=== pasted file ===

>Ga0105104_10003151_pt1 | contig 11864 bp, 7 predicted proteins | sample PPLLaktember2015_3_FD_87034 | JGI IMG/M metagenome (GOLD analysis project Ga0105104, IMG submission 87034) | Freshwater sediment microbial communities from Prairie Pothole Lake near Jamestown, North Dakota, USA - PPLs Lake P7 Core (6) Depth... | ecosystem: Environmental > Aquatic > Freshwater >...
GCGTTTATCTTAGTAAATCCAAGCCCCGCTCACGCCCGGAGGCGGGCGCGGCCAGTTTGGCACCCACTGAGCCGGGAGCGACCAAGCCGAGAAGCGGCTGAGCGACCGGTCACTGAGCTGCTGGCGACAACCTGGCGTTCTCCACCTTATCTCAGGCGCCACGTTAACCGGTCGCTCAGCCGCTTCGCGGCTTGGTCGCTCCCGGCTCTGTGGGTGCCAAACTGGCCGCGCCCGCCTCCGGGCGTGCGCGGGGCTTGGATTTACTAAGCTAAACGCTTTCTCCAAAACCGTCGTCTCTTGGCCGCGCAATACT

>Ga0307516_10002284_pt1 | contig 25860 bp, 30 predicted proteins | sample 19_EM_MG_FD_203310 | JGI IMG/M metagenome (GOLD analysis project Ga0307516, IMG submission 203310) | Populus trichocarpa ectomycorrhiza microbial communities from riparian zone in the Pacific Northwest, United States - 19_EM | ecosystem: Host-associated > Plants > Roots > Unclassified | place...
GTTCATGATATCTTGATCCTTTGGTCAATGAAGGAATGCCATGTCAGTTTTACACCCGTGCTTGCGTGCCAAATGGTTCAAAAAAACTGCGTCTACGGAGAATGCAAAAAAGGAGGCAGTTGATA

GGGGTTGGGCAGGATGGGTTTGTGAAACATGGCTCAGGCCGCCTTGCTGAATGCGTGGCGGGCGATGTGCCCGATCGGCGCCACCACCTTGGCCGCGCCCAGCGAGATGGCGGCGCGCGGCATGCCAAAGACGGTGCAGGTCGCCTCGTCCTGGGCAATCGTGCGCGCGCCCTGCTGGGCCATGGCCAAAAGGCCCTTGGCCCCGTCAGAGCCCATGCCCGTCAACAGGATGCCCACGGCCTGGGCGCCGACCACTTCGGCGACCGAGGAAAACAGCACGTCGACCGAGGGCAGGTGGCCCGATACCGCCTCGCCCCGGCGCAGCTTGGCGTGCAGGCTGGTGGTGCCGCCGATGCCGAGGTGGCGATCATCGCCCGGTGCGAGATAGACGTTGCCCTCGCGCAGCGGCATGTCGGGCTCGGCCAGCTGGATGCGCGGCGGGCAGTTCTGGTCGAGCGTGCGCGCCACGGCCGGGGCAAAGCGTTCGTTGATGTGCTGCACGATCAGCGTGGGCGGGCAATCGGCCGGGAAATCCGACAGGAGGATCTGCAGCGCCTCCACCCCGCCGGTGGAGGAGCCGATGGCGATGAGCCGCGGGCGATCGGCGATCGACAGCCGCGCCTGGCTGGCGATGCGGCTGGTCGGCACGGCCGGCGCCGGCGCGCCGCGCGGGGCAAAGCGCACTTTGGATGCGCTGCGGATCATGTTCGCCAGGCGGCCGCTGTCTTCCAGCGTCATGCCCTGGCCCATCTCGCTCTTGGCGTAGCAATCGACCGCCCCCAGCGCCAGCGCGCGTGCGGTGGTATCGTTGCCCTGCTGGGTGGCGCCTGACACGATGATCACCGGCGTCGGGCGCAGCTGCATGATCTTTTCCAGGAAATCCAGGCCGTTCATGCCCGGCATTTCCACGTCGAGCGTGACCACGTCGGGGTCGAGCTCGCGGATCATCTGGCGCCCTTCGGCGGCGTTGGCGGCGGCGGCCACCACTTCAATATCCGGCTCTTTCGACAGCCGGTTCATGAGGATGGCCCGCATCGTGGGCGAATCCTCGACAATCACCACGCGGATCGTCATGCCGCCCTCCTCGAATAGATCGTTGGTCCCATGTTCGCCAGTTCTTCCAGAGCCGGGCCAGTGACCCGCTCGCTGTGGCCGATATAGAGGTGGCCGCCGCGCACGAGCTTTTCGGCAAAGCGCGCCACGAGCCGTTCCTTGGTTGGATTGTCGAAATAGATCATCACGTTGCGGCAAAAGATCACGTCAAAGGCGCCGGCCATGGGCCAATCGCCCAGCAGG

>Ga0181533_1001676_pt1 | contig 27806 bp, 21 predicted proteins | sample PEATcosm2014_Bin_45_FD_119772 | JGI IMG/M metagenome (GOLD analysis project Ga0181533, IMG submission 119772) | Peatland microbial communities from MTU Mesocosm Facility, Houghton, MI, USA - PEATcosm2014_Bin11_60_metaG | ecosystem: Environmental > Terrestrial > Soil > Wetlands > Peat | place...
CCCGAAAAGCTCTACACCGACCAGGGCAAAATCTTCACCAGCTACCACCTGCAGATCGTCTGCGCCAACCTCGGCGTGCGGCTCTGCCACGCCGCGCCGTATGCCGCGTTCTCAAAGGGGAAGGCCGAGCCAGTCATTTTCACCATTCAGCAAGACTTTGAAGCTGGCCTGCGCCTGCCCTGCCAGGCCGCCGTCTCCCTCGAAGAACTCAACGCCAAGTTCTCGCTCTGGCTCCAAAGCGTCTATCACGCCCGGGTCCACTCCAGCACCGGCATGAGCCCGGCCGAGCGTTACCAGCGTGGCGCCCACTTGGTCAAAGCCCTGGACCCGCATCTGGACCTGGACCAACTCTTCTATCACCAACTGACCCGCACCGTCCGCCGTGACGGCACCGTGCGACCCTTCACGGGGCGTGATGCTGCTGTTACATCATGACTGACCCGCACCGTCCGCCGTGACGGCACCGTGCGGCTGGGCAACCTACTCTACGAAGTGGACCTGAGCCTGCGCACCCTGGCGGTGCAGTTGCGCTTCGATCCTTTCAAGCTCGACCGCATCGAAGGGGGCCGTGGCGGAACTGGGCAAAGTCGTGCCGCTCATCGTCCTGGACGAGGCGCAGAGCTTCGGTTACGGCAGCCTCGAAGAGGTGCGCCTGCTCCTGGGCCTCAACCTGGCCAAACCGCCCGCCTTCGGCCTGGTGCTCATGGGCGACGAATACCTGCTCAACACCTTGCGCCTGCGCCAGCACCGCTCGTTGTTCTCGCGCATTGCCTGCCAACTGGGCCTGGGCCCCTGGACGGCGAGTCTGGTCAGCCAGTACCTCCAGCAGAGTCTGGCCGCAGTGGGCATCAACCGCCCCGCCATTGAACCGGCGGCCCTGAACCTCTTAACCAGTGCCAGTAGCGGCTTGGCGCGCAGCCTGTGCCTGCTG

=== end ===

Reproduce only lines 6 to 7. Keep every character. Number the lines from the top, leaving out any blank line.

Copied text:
>Ga0181533_1001676_pt1 | contig 27806 bp, 21 predicted proteins | sample PEATcosm2014_Bin_45_FD_119772 | JGI IMG/M metagenome (GOLD analysis project Ga0181533, IMG submission 119772) | Peatland microbial communities from MTU Mesocosm Facility, Houghton, MI, USA - PEATcosm2014_Bin11_60_metaG | ecosystem: Environmental > Terrestrial > Soil > Wetlands > Peat | place...
CCCGAAAAGCTCTACACCGACCAGGGCAAAATCTTCACCAGCTACCACCTGCAGATCGTCTGCGCCAACCTCGGCGTGCGGCTCTGCCACGCCGCGCCGTATGCCGCGTTCTCAAAGGGGAAGGCCGAGCCAGTCATTTTCACCATTCAGCAAGACTTTGAAGCTGGCCTGCGCCTGCCCTGCCAGGCCGCCGTCTCCCTCGAAGAACTCAACGCCAAGTTCTCGCTCTGGCTCCAAAGCGTCTATCACGCCCGGGTCCACTCCAGCACCGGCATGAGCCCGGCCGAGCGTTACCAGCGTGGCGCCCACTTGGTCAAAGCCCTGGACCCGCATCTGGACCTGGACCAACTCTTCTATCACCAACTGACCCGCACCGTCCGCCGTGACGGCACCGTGCGACCCTTCACGGGGCGTGATGCTGCTGTTACATCATGACTGACCCGCACCGTCCGCCGTGACGGCACCGTGCGGCTGGGCAACCTACTCTACGAAGTGGACCTGAGCCTGCGCACCCTGGCGGTGCAGTTGCGCTTCGATCCTTTCAAGCTCGACCGCATCGAAGGGGGCCGTGGCGGAACTGGGCAAAGTCGTGCCGCTCATCGTCCTGGACGAGGCGCAGAGCTTCGGTTACGGCAGCCTCGAAGAGGTGCGCCTGCTCCTGGGCCTCAACCTGGCCAAACCGCCCGCCTTCGGCCTGGTGCTCATGGGCGACGAATACCTGCTCAACACCTTGCGCCTGCGCCAGCACCGCTCGTTGTTCTCGCGCATTGCCTGCCAACTGGGCCTGGGCCCCTGGACGGCGAGTCTGGTCAGCCAGTACCTCCAGCAGAGTCTGGCCGCAGTGGGCATCAACCGCCCCGCCATTGAACCGGCGGCCCTGAACCTCTTAACCAGTGCCAGTAGCGGCTTGGCGCGCAGCCTGTGCCTGCTG